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There is nothing wrong with fan characters with tragic pasts


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(edited)

I need to get this off my chest. I really don't understand what it is about tragic pasts that make people in this fandom hate fan characters. it's like they despise sentimentality. If anything, thing, they can assist in making fan characters interesting. I'm not saying all fan characters should have tragic pasts, mind you.

I hope this isn't considered a rant. If it is, I just want you to know that I have no idea how to access my blog.

Edited by heavens-champion
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(edited)

I agree with you, but I have a guess why they are hated. 

They are everywhere, and I don't mean only mlp-fandom, but everything that includes original characters. Tragic backstory is probably most common backstory type and not only that, they usually lack originality. two very common examples being, getting bullied and/or being orphan. 

 

It's same reason why fidget spinners are hated nowadays. If it's common/everywhere, people hate it.

Edited by The Cerberus
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7 minutes ago, The Cerberus said:

I agree with you, but I have a guess why they are hated. 

They are everywhere, and I don't mean only mlp-fandom, but everything that includes original characters. Tragic backstory is probably most common backstory type and not only that, they usually lack originality. two very common examples being, getting bullied and/or being orphan. 

 

It's same reason why fidget spinners are hated nowadays. If it's common/everywhere, people hate it.

If that's the case, more people should hate cars.

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There is nothing wrong with having a character that has a tragic past, per se. However, often times overly dramatic pasts are overdone to the point of cliche. I bet you can think of many characters (OC and in other fiction) that have had say, their parents killed in front of them or orphaned into an abusive home. While there is nothing wrong with that, the character has to be exceptional in order to distinguish itself from the many other characters that have a similar story arch. And if they are not, well they tend to leave a sour taste in roleplayers' mouths after sifting through so many similar backstories.

Also, at many times, a depressing back story is used as a crutch to make others have an emotional response to your character, which is very clear to other experienced role players. Your character should provoke responses by either being original or being exceptionally well thought out and detailed. If you want to make a character with a tragic backstory, I suggest that one should make sure that character has a reason for that backstory and that the backstory isn't overly cliche (see above). 

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Just now, The Cerberus said:

Cars are useful in life, original characters are not. 

That's because original characters don't do much.

3 minutes ago, Convergence said:

There is nothing wrong with having a character that has a tragic past, per se. However, often times overly dramatic pasts are overdone to the point of cliche. I bet you can think of many characters (OC and in other fiction) that have had say, their parents killed in front of them or orphaned into an abusive home. While there is nothing wrong with that, the character has to be exceptional in order to distinguish itself from the many other characters that have a similar story arch. And if they are not, well they tend to leave a sour taste in roleplayers' mouths after sifting through so many similar backstories.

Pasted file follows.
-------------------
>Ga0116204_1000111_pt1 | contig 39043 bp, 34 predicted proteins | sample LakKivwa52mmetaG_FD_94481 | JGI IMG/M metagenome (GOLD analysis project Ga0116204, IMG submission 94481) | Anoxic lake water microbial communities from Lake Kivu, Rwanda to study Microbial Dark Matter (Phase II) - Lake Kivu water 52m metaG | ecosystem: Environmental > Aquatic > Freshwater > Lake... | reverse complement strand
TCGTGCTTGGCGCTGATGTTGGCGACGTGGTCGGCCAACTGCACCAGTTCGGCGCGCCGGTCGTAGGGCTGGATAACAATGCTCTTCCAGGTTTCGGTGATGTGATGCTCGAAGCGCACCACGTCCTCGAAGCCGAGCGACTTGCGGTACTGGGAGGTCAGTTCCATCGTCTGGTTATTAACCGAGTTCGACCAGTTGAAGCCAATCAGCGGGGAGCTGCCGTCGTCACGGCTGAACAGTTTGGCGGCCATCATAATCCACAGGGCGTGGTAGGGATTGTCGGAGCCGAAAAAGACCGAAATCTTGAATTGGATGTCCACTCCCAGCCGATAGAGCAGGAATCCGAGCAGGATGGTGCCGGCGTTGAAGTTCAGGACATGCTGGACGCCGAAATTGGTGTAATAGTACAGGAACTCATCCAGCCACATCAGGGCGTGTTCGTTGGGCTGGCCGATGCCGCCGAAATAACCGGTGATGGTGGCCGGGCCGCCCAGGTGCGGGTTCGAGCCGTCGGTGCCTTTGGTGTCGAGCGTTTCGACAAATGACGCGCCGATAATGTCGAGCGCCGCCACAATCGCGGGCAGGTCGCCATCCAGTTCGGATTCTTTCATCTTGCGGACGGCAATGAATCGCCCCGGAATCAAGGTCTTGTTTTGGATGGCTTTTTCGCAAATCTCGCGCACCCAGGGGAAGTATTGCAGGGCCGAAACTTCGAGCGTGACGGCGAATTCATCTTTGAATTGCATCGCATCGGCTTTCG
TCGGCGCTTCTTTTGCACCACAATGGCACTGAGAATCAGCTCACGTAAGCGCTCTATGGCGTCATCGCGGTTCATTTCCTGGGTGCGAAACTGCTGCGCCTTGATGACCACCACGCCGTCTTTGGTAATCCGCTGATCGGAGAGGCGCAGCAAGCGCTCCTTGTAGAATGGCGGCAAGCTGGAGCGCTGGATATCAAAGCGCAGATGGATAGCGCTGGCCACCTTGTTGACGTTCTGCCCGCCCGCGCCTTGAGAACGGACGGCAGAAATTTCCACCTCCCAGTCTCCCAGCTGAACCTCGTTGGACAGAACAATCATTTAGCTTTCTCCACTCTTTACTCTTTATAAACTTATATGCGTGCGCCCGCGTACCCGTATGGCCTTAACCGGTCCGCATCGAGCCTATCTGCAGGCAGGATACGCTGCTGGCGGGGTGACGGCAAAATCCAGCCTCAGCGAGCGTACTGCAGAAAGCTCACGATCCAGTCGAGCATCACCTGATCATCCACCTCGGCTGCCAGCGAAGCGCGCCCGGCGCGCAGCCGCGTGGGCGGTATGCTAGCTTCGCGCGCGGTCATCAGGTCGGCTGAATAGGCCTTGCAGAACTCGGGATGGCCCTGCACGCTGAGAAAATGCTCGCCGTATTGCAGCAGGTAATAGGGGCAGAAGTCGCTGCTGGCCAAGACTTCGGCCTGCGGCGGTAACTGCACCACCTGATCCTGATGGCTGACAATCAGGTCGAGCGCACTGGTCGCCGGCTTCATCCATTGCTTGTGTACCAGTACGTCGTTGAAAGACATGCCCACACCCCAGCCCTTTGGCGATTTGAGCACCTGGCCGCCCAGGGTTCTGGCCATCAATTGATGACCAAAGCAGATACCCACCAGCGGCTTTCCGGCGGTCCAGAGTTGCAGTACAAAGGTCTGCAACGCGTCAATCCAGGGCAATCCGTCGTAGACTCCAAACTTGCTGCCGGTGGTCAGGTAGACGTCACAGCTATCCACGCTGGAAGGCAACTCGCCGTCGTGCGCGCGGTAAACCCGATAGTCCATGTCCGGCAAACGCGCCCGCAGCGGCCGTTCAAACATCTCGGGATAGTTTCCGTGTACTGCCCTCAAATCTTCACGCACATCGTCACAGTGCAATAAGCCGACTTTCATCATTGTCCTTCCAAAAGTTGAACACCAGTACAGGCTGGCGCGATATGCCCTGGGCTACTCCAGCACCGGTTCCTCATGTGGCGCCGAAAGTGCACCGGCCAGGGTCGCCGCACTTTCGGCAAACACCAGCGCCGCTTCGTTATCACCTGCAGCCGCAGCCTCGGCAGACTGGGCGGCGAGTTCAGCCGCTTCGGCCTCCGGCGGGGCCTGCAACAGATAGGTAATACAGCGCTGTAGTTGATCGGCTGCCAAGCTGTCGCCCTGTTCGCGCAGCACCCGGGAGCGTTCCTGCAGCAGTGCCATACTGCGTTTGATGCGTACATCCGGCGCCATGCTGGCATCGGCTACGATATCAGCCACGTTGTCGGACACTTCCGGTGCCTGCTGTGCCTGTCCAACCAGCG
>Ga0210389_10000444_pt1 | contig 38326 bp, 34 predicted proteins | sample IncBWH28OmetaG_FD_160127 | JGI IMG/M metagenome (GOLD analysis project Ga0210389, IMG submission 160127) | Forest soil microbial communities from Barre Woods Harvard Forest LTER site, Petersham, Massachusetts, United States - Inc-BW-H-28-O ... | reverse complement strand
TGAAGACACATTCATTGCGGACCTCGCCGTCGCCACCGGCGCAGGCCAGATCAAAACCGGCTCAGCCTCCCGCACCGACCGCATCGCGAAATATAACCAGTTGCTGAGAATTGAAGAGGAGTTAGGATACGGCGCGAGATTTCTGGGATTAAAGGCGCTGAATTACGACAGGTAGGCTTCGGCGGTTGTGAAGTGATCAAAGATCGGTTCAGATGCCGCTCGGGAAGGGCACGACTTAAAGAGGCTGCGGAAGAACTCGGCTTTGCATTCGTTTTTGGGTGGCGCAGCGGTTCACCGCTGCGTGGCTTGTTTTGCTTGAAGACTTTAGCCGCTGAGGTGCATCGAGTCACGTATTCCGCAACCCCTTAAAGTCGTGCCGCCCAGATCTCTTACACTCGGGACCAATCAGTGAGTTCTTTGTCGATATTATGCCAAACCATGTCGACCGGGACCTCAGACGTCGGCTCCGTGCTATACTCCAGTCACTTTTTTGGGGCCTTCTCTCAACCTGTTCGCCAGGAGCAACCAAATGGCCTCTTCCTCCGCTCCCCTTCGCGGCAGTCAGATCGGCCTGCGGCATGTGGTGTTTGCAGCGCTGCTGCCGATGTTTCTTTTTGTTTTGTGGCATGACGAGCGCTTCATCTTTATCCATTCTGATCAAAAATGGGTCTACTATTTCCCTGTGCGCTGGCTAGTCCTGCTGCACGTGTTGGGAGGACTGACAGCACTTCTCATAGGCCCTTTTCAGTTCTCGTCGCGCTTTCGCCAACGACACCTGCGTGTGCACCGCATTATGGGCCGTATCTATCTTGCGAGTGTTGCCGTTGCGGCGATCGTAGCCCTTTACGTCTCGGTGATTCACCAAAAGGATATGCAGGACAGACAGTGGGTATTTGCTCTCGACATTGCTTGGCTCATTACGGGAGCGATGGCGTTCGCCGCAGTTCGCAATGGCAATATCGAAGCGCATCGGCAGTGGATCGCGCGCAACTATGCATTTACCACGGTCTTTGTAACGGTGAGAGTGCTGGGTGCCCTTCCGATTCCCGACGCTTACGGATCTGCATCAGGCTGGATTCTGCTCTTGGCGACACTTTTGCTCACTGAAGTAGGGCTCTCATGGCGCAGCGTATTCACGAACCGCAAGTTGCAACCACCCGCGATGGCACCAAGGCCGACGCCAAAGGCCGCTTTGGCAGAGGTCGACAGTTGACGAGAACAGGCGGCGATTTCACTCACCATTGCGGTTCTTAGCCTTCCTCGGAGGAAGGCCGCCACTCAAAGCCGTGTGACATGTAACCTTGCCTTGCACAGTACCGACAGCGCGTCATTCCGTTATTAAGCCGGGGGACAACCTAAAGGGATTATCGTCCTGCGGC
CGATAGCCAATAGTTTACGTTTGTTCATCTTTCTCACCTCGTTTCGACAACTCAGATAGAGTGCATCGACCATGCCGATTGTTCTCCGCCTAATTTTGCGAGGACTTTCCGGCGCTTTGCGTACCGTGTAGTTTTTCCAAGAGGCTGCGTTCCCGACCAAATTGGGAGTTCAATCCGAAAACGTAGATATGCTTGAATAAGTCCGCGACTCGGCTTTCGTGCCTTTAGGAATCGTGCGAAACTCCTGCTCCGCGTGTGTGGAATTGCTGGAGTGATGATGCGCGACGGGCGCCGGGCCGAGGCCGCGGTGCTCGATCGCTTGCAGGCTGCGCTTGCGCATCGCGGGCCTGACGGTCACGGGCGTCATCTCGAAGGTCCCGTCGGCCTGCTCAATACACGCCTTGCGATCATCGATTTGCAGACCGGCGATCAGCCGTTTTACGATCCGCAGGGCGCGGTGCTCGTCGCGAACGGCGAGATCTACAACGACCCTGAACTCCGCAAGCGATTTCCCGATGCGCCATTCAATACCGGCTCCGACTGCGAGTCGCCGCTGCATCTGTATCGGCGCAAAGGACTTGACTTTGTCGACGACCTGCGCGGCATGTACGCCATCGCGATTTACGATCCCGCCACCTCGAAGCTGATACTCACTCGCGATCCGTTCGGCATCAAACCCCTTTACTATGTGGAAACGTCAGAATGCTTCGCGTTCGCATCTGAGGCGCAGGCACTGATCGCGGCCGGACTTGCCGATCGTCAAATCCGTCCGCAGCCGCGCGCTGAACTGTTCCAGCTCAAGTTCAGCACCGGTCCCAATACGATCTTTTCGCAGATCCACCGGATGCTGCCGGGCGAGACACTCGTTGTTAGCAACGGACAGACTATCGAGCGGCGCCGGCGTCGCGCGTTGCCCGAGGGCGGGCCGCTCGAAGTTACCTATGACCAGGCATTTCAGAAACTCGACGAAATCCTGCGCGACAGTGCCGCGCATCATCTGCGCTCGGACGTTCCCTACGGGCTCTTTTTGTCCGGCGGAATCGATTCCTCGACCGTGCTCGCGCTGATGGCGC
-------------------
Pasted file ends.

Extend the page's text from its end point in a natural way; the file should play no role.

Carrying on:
Also, at many times, a depressing back story is used as a crutch to make others have an emotional response to your character, which is very clear to other experienced role players. Your character should provoke responses by either being original or being exceptionally well thought out and detailed. If you want to make a character with a tragic backstory, I suggest that one should make sure that character has a reason for that backstory and that the backstory isn't overly cliche (see above). 

I find the orphaned at a young age backstory to be classic.

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(edited)
26 minutes ago, heavens-champion said:

If that's the case, more people should hate cars.

Yeah, except cars are actually useful. 

@The Cerberus is right, the whole thing has just been played out. It's not original anymore, and it just makes it look like the creator is trying  to be edgy.

Edited by Yamato
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24 minutes ago, heavens-champion said:

I need to get this off my chest. I really don't understand what it is about tragic pasts that make people in this fandom hate fan characters. it's like they despise sentimentality. If anything, thing, they can assist in making fan characters interesting. I'm not saying all fan characters should have tragic pasts, mind you.

I hope this isn't considered a rant. If it is, I just want you to know that I have no idea how to access my blog.

Nothing inherently wrong, but people know how to make a character who actually has experienced tragedy. It comes down to writing horrible characters. I'll stick to OC's with tragic pasts in the mediums when I say this ... almost no OC with any horrible event in their formative years is written with any depth or substance. The author comes across as entirely self-indulgent, or they haven't diversified their narrative consumption enough to see how better writers do it.